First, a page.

When I read this passage, I could almost hear the materialists caterwauling, “Argument from ignorance!! Argument from ignorance!! God of the gaps!! God of the gaps!!” Please hear me on this: It is very probably true that science will elucidate much more about the natural world as time goes on. The history of science has taught us to expect this, and a biblical view of the cosmos and of mankind does as well. BUT, there is a key difference between something the scientific community hasn’t yet figured out and something science CANNOT answer (for one reason or another). Materialists put an enormous amount of faith in one particular idea: There is a material explanation for EVERYTHING, even if we never discover all of them.
Think about that for a moment. Realize that this is not a scientific statement. It is a 100% philosophical statement that reveals an a priori commitment to materialism. What if some things have a non-material explanation? The handicapped version of scientific inquiry used by the materialist is impotent to discover such a thing. In other words, “There are only material explanations because those are the only ones I’m willing to consider.” Do you see the problem with this dogmatism? For example, Aczel mentions that science has no idea what preceded the Big Bang. Do you know why? Because space, matter, and TIME came into existence at that moment. “What happened before?” becomes a nonsensical question. What does that leave you with when you’re trying to determine a cause of the Big Bang? Something immaterial and timeless with power of causation (ahem). Science, by definition, can only study our universe’s matter, space, energy, and the regularities that govern them. It cannot go beyond that. The question of “before” the Big Bang is closed to science. The only thing the materialist can do is speculate, but all of the alternative theories suffer from logical problems, such as the impossibility of an infinite past series of events or moments in time.
Aczel also mentions the origin of the first life as a grave difficulty for science. This is a different situation, because life came about in the course of time after the beginning of the universe. So technically, science can investigate the how and when of life’s genesis. Intelligent design advocates are accused of the “God of the gaps” fallacy, which plugs God into any gaps in scientific knowledge. But this is categorically false. What the design advocate is claiming is that the genetic code and the characteristics of living cells bear unmistakable marks of intelligent agency. That is entirely different from saying, “Since we don’t know where life came from, God must have done it.” In other words, the biological design argument is based on empirical data not on a lack of data. The materialist, who is philosophically committed to considering only one type of explanation for natural phenomena, refuses from the start to accept indicators of design, no matter what evidence comes to light over time. Talk about open-minded inquiry.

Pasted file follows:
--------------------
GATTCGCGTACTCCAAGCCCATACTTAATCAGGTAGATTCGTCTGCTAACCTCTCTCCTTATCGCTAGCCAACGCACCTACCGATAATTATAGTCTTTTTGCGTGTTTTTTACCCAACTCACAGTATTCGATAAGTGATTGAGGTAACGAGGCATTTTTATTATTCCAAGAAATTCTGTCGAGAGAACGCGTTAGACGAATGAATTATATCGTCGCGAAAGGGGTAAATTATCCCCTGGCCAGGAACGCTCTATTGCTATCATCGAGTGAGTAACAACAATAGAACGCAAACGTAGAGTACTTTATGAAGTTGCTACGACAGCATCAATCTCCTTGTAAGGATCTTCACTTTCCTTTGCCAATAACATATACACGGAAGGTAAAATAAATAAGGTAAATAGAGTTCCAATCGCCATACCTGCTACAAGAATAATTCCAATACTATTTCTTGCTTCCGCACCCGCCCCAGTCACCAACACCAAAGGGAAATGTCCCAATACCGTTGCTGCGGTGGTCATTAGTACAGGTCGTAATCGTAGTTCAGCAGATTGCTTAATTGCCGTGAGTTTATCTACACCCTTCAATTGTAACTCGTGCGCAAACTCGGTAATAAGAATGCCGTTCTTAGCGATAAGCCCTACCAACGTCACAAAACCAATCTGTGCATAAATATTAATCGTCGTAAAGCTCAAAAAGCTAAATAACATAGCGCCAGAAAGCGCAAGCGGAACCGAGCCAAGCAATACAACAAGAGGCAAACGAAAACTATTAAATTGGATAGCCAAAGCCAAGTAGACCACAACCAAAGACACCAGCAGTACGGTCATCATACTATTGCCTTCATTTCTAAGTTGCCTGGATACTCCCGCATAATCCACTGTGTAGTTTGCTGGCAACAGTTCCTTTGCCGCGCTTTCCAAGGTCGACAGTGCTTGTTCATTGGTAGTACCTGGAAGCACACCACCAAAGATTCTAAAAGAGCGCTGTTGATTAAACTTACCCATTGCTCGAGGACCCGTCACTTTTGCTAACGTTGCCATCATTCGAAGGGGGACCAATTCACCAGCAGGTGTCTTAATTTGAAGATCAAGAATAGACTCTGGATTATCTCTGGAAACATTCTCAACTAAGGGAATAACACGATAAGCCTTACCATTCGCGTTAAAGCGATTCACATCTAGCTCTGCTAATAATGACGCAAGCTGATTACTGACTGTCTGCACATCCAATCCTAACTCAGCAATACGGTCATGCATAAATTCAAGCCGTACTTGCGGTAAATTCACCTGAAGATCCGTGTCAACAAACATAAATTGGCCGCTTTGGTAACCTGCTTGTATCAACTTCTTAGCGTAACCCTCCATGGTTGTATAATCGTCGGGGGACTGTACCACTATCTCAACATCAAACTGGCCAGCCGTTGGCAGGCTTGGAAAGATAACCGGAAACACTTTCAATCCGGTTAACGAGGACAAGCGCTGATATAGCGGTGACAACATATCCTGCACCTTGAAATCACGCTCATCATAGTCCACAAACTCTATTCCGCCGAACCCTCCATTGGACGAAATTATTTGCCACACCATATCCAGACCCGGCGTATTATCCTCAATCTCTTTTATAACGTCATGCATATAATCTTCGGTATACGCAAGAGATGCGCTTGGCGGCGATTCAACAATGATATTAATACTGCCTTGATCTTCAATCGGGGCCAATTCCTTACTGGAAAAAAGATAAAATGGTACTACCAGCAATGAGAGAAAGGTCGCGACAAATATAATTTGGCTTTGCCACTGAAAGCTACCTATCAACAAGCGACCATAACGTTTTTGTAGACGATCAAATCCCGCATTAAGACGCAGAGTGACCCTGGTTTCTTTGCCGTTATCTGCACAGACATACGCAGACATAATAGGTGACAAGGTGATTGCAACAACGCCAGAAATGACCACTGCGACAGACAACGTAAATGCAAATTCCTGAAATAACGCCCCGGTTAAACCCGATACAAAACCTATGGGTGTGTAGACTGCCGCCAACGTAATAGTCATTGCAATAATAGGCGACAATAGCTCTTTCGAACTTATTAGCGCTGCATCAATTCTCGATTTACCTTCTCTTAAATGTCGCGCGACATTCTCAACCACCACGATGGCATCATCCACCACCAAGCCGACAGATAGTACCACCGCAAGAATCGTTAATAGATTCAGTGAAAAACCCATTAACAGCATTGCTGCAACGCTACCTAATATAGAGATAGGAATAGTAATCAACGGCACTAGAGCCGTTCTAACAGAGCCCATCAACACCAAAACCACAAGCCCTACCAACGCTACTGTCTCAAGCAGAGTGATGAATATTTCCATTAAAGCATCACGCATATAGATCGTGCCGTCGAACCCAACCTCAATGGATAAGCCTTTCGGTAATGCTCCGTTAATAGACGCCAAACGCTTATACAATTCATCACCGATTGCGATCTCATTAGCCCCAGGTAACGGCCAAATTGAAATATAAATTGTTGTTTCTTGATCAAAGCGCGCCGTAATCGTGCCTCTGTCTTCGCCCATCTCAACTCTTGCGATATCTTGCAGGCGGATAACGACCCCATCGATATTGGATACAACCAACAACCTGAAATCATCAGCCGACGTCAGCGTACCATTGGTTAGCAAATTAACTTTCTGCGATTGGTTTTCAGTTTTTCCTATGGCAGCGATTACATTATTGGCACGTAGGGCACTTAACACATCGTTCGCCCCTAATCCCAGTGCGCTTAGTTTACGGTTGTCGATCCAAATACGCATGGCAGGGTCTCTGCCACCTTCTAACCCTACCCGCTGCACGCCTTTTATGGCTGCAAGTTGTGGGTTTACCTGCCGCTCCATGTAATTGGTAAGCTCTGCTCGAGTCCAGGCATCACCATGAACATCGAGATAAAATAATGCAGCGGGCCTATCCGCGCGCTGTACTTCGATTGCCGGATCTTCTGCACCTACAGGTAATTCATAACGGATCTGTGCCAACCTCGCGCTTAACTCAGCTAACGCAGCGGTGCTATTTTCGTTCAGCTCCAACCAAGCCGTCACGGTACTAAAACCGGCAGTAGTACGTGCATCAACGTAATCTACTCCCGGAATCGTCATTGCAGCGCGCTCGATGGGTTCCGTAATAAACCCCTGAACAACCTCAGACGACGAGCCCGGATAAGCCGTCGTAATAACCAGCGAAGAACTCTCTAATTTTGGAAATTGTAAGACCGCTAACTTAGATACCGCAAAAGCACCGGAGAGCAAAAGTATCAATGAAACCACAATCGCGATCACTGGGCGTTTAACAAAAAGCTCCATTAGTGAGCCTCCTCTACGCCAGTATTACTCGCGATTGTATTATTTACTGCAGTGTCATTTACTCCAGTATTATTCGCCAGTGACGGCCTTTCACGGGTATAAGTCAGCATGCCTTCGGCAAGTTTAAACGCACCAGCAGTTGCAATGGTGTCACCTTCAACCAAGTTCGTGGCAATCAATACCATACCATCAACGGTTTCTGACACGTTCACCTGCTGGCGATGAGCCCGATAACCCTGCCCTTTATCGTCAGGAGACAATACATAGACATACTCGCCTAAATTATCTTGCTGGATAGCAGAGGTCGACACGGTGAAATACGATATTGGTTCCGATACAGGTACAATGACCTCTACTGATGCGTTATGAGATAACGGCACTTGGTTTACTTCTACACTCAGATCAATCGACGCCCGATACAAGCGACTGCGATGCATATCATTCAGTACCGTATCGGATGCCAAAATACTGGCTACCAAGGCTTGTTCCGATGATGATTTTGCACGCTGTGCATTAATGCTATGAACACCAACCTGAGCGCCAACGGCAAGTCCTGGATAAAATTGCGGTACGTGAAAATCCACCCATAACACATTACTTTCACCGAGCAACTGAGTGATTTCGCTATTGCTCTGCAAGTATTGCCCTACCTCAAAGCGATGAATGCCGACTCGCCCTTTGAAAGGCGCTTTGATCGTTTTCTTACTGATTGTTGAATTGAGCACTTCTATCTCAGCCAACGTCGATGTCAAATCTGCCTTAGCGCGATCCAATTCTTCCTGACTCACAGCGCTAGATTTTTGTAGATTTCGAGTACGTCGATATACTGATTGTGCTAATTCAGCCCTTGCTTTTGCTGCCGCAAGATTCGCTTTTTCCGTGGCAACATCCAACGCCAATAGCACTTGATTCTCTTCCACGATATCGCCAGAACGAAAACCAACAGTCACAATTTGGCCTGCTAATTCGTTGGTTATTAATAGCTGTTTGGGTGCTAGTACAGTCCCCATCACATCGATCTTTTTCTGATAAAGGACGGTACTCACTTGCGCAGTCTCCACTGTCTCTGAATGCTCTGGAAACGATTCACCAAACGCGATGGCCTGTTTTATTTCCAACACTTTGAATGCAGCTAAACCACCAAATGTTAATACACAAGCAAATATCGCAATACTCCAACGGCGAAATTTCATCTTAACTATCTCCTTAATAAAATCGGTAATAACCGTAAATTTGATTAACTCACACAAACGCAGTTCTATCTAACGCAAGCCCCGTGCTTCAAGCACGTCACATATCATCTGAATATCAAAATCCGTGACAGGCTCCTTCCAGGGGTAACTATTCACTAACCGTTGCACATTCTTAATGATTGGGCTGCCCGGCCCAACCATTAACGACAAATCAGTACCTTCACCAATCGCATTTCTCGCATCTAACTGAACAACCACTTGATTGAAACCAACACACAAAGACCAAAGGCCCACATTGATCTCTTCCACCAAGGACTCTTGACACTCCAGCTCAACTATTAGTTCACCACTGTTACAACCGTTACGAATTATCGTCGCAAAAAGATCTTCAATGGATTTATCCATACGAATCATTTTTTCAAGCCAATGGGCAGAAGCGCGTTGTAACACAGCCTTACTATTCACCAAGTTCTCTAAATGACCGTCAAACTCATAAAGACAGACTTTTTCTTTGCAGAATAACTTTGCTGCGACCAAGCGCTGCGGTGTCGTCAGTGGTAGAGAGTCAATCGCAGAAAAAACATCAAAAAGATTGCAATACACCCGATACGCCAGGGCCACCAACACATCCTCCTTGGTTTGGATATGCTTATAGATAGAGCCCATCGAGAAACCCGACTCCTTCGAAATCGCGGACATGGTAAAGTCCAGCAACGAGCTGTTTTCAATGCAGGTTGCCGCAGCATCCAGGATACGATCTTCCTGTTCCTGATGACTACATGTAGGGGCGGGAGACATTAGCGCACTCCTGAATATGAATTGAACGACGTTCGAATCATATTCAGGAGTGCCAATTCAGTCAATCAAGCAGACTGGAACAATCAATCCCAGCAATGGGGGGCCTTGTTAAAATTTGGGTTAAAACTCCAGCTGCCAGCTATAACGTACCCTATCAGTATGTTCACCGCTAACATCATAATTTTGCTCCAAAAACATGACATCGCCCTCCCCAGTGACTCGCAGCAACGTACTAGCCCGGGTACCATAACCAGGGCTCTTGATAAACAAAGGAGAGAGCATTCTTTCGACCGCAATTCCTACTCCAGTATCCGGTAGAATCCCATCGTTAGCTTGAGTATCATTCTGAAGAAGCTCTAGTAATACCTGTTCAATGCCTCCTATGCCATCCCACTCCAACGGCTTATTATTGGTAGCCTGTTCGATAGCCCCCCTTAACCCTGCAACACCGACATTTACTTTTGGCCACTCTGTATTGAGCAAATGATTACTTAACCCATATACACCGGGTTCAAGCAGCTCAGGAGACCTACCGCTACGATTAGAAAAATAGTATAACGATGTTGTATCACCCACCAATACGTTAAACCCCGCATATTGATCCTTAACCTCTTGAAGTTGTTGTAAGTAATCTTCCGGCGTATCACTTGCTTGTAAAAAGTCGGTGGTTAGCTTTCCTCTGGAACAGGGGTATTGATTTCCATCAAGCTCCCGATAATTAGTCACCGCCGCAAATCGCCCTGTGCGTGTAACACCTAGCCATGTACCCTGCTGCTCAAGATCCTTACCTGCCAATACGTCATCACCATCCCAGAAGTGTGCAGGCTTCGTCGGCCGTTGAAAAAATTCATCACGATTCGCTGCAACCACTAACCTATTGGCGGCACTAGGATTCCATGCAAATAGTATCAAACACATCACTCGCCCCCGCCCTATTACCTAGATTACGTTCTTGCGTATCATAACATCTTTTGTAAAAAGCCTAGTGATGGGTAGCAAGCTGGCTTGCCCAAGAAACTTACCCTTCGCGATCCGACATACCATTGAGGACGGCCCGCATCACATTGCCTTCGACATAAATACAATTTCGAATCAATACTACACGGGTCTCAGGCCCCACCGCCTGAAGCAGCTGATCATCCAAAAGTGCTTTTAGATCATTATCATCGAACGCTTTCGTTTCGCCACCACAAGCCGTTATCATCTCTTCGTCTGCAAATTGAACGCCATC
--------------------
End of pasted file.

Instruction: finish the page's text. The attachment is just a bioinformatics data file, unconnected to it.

I particularly love that Aczel asks, “Where do symbolic thinking and self-awareness come from? What is it that allows us humans to understand the mysteries of biology, physics, mathematics, engineering, and medicine? And what enables us to create great works of art, music, architecture, and literature?” The higher cognition and rationality that is required for symbolic and abstract thought, for the conception of elaborate and artistic creations, is unique to human beings. Furthermore, these are capabilities that wouldn’t have emerged based on a survival or reproductive advantage out in the prehistoric jungle. It’s a bit silly to think that some ancient hominid who first developed the mental construct of numbers, for example, was somehow more physically fit, or more attractive to a mate who had no such concept. Rationality, including symbolic/abstract thought, and acute moral awareness delineate us in kind, not degree, from the rest of the animal kingdom. This is one facet of what philosophers of religion mean when they refer to the imago Dei, the image of God. I love Aczel’s next argument (emphasis, mine):
But much more important than these conundrums is the persistent question of the fine-tuning of the parameters of the Universe: Why is our Universe so precisely tailor-made for the emergence of life? This question has never been answered satisfactorily, and I believe that it will never find a scientific solution. For the deeper we delve into the mysteries of physics and cosmology, the more the Universe appears to be intricate and incredibly complex. To explain the quantum-mechanical behavior of even one tiny particle requires pages and pages of extremely advanced mathematics. Why are even the tiniest particles of matter so unbelievably complicated? It appears that there is a vast, hidden “wisdom,” or structure, or a knotty blueprint for even the most simple-looking element of nature.
Indeed, there should come a point in our scientific investigation when we admit that material explanations for some phenomena are appearing less and less likely, and we should consider other possibilities. This is not to say that we close the door on material explanation!! We are simply broadening the scope of our inquiry. Why on earth would any competent scientist object to this? The only reason, as far as I can see, is that it rubs their metaphysical fur the wrong way. After a few good words on the fine-tuning problem, Aczel declares:
…the purely hypothetical multiverse does not solve the problem of God. The incredible fine-tuning of the Universe presents the most powerful argument for the existence of an immanent creative entity we may well call God. Lacking convincing scientific evidence to the contrary, such a power may be necessary to force all the parameters we need for our existence—cosmological, physical, chemical, biological, and cognitive—to be what they are.
I agree. Even the late Christopher Hitchens admitted this troubling problem for materialism. (<—that video is a MUST-WATCH). The odds are not in their favor. The article ends with:
Science and religion are two sides of the same deep human impulse to understand the world, to know our place in it, and to marvel at the wonder of life and the infinite cosmos we are surrounded by. Let’s keep them that way, and not let one of them attempt to usurp the role of the other.
This comes very close to what I believe is the correct philosophy of science and faith integration: Science, when correct, will never conflict with theology, done correctly; they actually exist in synergy, complementing and even supporting one another. In the oft-quoted words of the brilliant scientist Johannes Kepler, the practice of science is merely “thinking God’s thoughts after Him.”